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San Antonio abortion doctor who challenged SB8 treating Texans in New Mexico

Dr, Alan Braid in his Albuquerque, New Mexico abortion clinic
David Martin Davies
Texas Public Radio
Dr. Alan Braid in his Albuquerque, New Mexico abortion clinic.

This report is part of the TPR series  Planes, Trains and Automobiles: Evading the Texas Abortion Ban.

Editor’s Note: This story includes graphic details of abortions gone wrong.

Sitting in his Albuquerque, New Mexico office, Dr. Alan Braid remembers what things were like before Roe v. Wade when he was practicing medicine in San Antonio. He said things were bad.

“I remember distinctly a 16-year-old girl. She had someone had hacked her vagina with old rags and put a catheter in her uterus for her to abort, and she died of sepsis and organ failure,” Braid said.

The 78-year-old Braid said that the memories of treating other failed attempts at illegal abortions in 1972 still haunt him, and he doesn’t want to go back to that.

“We would see women who sought care either in Mexico or someone who would do that in San Antonio, and they died," he said.

When SB8, the Texas fetal heartbeat law passed in 2021, Braid decided he wasn’t going to leave Texas. He was going to stay and fight it.

The Alamo Women's Reproductive Clinic in Albuquerque, New Mexico
David Martin Davies
The Alamo Women's Reproductive Clinic in Albuquerque, New Mexico

He continued to perform abortions and wrote an op-ed for the Washington Post challenging someone to sue him over it.

Braid wrote, “I acted because I had a duty of care to this patient as I do for all patients, and because she has a fundamental right to receive this care.”

A judge eventually threw out the SB8 lawsuits filed against Braid. The judge ruled the people had no connection to the prohibited abortion and weren’t harmed by it. They didn’t have standing.

This didn’t overturn SB8 but weakened it considerably. Then came the leaked Supreme Court opinion overturning Roe v. Wade, and Braid knew it was time to leave Texas.

“If we’re going to continue, where should we go? New Mexico was the first place we thought of. So, Dobbs came out June 24, (2022). We saw our first patient here August 15,” said Braid.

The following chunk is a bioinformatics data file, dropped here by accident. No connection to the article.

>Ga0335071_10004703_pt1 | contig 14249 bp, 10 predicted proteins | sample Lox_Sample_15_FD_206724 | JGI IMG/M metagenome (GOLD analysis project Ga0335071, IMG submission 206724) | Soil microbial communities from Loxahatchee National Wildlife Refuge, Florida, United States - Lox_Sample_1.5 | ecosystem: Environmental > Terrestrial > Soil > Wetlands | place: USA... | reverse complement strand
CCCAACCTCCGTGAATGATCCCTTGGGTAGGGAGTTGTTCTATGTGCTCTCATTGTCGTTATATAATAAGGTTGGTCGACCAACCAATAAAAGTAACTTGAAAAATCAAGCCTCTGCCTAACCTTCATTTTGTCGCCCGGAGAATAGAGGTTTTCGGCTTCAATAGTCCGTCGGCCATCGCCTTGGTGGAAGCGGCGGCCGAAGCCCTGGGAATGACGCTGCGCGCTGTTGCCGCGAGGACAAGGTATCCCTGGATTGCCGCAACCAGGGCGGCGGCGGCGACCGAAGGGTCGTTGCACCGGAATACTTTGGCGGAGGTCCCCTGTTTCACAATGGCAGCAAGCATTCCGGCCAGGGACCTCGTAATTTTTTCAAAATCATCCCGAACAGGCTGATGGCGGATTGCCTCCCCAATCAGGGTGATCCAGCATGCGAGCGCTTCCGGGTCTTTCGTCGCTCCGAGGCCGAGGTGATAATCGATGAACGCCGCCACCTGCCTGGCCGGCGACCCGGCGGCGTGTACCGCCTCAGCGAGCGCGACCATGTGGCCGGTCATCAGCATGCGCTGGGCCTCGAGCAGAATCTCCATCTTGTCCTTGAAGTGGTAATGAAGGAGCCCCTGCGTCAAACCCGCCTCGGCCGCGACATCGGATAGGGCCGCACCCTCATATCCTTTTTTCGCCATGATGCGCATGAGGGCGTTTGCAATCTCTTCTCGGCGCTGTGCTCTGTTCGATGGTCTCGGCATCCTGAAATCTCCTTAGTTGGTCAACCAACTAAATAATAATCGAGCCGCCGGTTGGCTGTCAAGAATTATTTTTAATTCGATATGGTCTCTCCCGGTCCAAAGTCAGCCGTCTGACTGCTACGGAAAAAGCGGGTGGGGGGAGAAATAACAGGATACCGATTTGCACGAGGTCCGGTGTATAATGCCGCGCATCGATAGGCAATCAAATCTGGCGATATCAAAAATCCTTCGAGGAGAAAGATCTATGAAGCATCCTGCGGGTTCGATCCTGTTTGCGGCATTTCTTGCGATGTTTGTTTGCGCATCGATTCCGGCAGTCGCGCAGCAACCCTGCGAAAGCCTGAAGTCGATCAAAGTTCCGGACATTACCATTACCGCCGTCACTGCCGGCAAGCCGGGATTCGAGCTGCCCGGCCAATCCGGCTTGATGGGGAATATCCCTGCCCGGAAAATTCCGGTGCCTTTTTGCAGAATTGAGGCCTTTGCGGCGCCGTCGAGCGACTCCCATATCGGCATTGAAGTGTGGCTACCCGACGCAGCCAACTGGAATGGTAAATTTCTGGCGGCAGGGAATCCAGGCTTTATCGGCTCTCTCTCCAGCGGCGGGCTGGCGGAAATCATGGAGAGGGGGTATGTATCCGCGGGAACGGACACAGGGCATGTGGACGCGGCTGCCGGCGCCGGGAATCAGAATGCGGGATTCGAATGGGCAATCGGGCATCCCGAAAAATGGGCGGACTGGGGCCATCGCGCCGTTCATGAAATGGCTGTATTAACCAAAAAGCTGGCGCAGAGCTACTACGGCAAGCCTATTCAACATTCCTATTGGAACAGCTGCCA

Braid’s entire practice, including his San Antonio staff, made the move to New Mexico. And he took the name with him.

“'Alamo Women's Reproductive Services.' We decided to just keep the name. It would just be easier for our patients to find us,“ he said.

Braid says Texans are still finding their way to his office. 85 percent of his business comes from Texas.

“And most of our patients drive here, and every patient I see, I start a conversation. I'll ask them where they're from and how they got here. And most of them have driven a 12-hour drive — I think it is from Corpus, for instance, or Houston or Louisiana. It's awful,” he said.

Braid said it’s not unusual to get a plaintive phone call from a stranded patient. Their car broke down and they will miss their appointment. And he said the recent Texas county abortion travel bans passed are also having an impact at clinics in New Mexico.

“They're having higher no-show rates because people are afraid to drive through Lubbock and Amarillo,” he said.

Braid points out these local abortion travel bans are effectively meaningless. They are based on the same SB8 law that he challenged and won.

But that didn’t stop the current Texas abortion ban. Braid said he’s concerned that one day there will be a national ban and things will return to what he saw back in 1972.

A series of reports telling the stories of Texans forced to travel to other states for reproductive medical care and the folks who help them.
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David Martin Davies can be reached at dmdavies@tpr.org and on Twitter at @DavidMartinDavi